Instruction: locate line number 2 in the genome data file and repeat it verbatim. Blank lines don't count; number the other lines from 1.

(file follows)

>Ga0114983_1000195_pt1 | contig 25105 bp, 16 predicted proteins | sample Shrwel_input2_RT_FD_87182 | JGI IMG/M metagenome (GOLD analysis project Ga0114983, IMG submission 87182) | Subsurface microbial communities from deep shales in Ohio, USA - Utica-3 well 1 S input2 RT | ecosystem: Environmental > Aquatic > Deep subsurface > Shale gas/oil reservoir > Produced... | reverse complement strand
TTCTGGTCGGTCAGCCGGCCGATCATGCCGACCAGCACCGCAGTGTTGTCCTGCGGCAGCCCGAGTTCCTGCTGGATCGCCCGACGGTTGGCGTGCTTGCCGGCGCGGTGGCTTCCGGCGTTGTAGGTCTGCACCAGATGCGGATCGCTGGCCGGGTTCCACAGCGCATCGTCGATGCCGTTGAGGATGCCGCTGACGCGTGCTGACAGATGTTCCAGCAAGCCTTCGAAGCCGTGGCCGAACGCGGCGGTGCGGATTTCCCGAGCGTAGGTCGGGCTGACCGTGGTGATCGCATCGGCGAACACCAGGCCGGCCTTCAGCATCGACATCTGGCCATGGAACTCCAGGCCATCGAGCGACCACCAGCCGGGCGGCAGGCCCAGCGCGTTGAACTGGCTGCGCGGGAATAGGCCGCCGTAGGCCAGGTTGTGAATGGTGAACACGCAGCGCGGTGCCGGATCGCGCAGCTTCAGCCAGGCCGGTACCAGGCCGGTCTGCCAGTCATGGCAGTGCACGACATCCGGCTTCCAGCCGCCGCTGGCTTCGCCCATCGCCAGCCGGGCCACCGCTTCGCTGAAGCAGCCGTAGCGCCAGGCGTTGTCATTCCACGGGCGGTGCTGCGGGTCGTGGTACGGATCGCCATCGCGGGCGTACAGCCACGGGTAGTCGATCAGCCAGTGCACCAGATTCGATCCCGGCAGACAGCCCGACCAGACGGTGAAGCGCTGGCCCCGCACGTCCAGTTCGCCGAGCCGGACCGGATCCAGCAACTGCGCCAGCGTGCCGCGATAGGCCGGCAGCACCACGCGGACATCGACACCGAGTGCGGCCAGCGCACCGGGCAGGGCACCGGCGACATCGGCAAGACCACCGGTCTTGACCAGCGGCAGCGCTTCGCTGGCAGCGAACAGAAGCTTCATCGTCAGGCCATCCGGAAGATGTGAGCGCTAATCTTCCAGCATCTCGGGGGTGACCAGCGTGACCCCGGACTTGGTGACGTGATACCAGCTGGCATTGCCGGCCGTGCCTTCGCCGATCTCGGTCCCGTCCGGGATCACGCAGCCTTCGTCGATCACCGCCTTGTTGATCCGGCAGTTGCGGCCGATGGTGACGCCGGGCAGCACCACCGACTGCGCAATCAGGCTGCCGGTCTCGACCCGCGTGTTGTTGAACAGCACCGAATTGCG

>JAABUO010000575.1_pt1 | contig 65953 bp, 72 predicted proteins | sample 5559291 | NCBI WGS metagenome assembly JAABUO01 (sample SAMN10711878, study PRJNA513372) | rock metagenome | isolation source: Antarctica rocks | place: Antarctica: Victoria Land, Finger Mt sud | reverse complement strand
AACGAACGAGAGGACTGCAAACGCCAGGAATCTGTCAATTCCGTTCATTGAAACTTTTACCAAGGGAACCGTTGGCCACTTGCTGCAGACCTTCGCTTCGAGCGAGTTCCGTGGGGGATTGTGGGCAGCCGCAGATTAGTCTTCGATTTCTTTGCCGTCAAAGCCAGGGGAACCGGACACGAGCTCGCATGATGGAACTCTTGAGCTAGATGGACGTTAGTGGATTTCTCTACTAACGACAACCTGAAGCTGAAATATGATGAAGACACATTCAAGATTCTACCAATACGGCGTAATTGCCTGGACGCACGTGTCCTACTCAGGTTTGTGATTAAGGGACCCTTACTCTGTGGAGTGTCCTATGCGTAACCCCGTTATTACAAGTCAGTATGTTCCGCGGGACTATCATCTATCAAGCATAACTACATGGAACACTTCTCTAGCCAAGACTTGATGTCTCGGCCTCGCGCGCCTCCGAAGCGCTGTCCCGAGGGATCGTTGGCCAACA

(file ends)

TTCTGGTCGGTCAGCCGGCCGATCATGCCGACCAGCACCGCAGTGTTGTCCTGCGGCAGCCCGAGTTCCTGCTGGATCGCCCGACGGTTGGCGTGCTTGCCGGCGCGGTGGCTTCCGGCGTTGTAGGTCTGCACCAGATGCGGATCGCTGGCCGGGTTCCACAGCGCATCGTCGATGCCGTTGAGGATGCCGCTGACGCGTGCTGACAGATGTTCCAGCAAGCCTTCGAAGCCGTGGCCGAACGCGGCGGTGCGGATTTCCCGAGCGTAGGTCGGGCTGACCGTGGTGATCGCATCGGCGAACACCAGGCCGGCCTTCAGCATCGACATCTGGCCATGGAACTCCAGGCCATCGAGCGACCACCAGCCGGGCGGCAGGCCCAGCGCGTTGAACTGGCTGCGCGGGAATAGGCCGCCGTAGGCCAGGTTGTGAATGGTGAACACGCAGCGCGGTGCCGGATCGCGCAGCTTCAGCCAGGCCGGTACCAGGCCGGTCTGCCAGTCATGGCAGTGCACGACATCCGGCTTCCAGCCGCCGCTGGCTTCGCCCATCGCCAGCCGGGCCACCGCTTCGCTGAAGCAGCCGTAGCGCCAGGCGTTGTCATTCCACGGGCGGTGCTGCGGGTCGTGGTACGGATCGCCATCGCGGGCGTACAGCCACGGGTAGTCGATCAGCCAGTGCACCAGATTCGATCCCGGCAGACAGCCCGACCAGACGGTGAAGCGCTGGCCCCGCACGTCCAGTTCGCCGAGCCGGACCGGATCCAGCAACTGCGCCAGCGTGCCGCGATAGGCCGGCAGCACCACGCGGACATCGACACCGAGTGCGGCCAGCGCACCGGGCAGGGCACCGGCGACATCGGCAAGACCACCGGTCTTGACCAGCGGCAGCGCTTCGCTGGCAGCGAACAGAAGCTTCATCGTCAGGCCATCCGGAAGATGTGAGCGCTAATCTTCCAGCATCTCGGGGGTGACCAGCGTGACCCCGGACTTGGTGACGTGATACCAGCTGGCATTGCCGGCCGTGCCTTCGCCGATCTCGGTCCCGTCCGGGATCACGCAGCCTTCGTCGATCACCGCCTTGTTGATCCGGCAGTTGCGGCCGATGGTGACGCCGGGCAGCACCACCGACTGCGCAATCAGGCTGCCGGTCTCGACCCGCGTGTTGTTGAACAGCACCGAATTGCG